From an early stage in its development, Aurora attracted a particularly strong reputation for innovative and inspiring cross-arts programming, with initial milestones including an appearance alongside the Michael Clark Dance Company as part of the Barbican’s Young Genius series (2005), a staged performance of Birtwistle’s Secret Theatre (2007), a major film commission from Bristol School of Animation and composer Chris Willis (2007), and a project pairing Brazilian capoeira with music by Lully and James MacMillan (2008).
Building on this particular developing strength in cross-arts work, in spring 2010 Aurora launched its flagship New Moves series, a residency at LSO St Luke’s showcasing experimental collaborations with artists or ensembles operating beyond the usual confines of the ‘classical music’ sphere. The series has combined music ranging from Rameau to Berio and Beethoven to John Lennon, and produced a range of cross-art form collaborations encompassing visual art, experimental theatre, tango dancers, film and literature. New Moves has attracted a thriving and unusually young audience, many of whom are not regular classical concert attendees. The season has recently expanded beyond LSO St Luke’s, with appearances in several regional touring venues in 2011 and a debut project at the Roundhouse in March 2012.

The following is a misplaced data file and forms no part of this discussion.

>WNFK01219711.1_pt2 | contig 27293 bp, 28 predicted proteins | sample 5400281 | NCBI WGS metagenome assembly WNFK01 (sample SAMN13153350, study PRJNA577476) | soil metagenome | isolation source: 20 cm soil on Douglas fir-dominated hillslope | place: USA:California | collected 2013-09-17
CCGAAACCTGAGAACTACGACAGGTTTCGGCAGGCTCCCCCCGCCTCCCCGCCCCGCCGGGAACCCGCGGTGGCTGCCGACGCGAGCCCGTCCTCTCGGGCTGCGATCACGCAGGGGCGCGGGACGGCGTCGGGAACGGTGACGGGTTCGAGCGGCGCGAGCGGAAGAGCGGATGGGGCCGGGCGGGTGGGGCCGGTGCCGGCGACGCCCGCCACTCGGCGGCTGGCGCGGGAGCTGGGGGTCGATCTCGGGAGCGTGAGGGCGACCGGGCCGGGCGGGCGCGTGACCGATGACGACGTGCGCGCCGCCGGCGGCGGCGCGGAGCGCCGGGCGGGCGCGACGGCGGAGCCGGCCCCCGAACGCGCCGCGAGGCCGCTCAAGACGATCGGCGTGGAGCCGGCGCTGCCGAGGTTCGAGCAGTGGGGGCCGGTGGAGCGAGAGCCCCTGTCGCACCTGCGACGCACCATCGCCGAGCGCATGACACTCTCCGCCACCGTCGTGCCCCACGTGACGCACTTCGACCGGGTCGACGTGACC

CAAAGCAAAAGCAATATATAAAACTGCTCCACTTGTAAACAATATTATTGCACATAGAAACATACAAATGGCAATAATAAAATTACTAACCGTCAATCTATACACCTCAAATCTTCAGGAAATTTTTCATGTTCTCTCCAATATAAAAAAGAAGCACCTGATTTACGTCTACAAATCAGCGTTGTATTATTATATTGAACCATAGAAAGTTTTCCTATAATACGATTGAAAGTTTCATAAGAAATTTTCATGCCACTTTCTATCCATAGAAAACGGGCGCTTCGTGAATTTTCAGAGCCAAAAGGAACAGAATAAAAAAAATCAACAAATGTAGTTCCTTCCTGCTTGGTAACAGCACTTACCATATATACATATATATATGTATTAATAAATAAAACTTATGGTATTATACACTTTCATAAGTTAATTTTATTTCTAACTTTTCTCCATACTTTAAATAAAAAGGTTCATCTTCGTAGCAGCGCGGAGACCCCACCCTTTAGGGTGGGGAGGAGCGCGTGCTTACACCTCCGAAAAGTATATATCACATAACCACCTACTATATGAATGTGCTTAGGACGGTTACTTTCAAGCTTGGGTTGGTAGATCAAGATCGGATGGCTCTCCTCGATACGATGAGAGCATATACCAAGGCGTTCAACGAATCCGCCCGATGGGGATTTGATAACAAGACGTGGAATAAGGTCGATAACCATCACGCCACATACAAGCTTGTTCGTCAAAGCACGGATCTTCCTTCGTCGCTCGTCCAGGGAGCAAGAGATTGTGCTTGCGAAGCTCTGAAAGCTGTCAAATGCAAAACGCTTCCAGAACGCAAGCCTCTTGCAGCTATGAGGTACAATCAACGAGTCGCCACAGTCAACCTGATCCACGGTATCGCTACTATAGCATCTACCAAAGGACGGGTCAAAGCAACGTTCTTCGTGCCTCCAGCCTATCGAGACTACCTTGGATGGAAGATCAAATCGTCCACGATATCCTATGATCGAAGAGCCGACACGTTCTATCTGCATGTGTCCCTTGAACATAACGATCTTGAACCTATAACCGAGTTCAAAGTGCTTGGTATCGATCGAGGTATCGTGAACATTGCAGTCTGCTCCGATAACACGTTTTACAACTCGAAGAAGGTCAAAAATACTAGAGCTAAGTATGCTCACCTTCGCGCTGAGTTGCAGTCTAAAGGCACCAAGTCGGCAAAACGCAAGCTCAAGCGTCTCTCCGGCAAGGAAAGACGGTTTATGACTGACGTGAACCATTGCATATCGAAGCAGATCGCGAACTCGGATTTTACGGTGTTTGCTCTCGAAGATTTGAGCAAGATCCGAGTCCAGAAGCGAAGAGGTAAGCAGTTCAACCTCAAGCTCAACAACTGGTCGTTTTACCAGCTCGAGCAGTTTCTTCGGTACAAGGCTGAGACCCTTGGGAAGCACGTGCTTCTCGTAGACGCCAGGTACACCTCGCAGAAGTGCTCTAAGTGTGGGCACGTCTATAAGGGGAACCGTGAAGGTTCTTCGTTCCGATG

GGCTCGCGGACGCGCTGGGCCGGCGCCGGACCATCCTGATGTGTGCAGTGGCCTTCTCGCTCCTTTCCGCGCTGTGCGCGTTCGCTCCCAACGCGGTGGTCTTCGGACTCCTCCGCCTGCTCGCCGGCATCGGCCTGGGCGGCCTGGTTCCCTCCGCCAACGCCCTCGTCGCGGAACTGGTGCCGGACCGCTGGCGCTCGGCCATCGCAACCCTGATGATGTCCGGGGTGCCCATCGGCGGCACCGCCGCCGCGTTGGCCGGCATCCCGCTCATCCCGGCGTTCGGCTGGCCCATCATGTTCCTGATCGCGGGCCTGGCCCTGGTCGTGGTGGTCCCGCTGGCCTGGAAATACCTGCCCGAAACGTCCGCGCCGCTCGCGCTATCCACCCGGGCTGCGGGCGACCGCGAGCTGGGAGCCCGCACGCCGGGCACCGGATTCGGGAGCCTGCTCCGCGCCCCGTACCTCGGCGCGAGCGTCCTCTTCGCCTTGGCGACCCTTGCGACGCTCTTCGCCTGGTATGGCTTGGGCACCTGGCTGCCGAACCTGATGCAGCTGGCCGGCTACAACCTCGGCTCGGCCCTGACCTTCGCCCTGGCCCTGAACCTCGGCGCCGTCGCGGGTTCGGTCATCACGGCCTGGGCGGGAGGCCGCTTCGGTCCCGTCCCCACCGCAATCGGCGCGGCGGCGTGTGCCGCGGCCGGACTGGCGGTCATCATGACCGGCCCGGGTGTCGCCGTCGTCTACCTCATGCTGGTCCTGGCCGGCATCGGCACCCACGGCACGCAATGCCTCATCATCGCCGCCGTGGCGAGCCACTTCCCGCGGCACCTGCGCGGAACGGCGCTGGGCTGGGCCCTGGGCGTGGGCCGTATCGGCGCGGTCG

Alongside this outward-looking and versatile approach to music-making, Aurora has been defined by its focus on learning and participation, which permeates all aspects of its work. The orchestra has developed a wide range of programmes in schools, including Listen Up! (projects which build musical skills in primary school children, launched in 2008), Listen Live! (a cross-arts programme targeting secondary school pupils linked to New Moves, launched in 2010), Little Big Concerts (chamber programmes for audiences with limited access to the concert hall), and Re-Imagined projects (piloted in 2011), which enable primary and secondary school pupils to work together to explore orchestral repertoire and share creative responses. Aurora also regularly presents concerts for families and schools at Wigmore Hall, Aldeburgh Festival, Little Angel Theatre and Kings Place. Aurora’s programme of learning and participation work reached a total of over 12,000 young people in the 2011/12 season alone.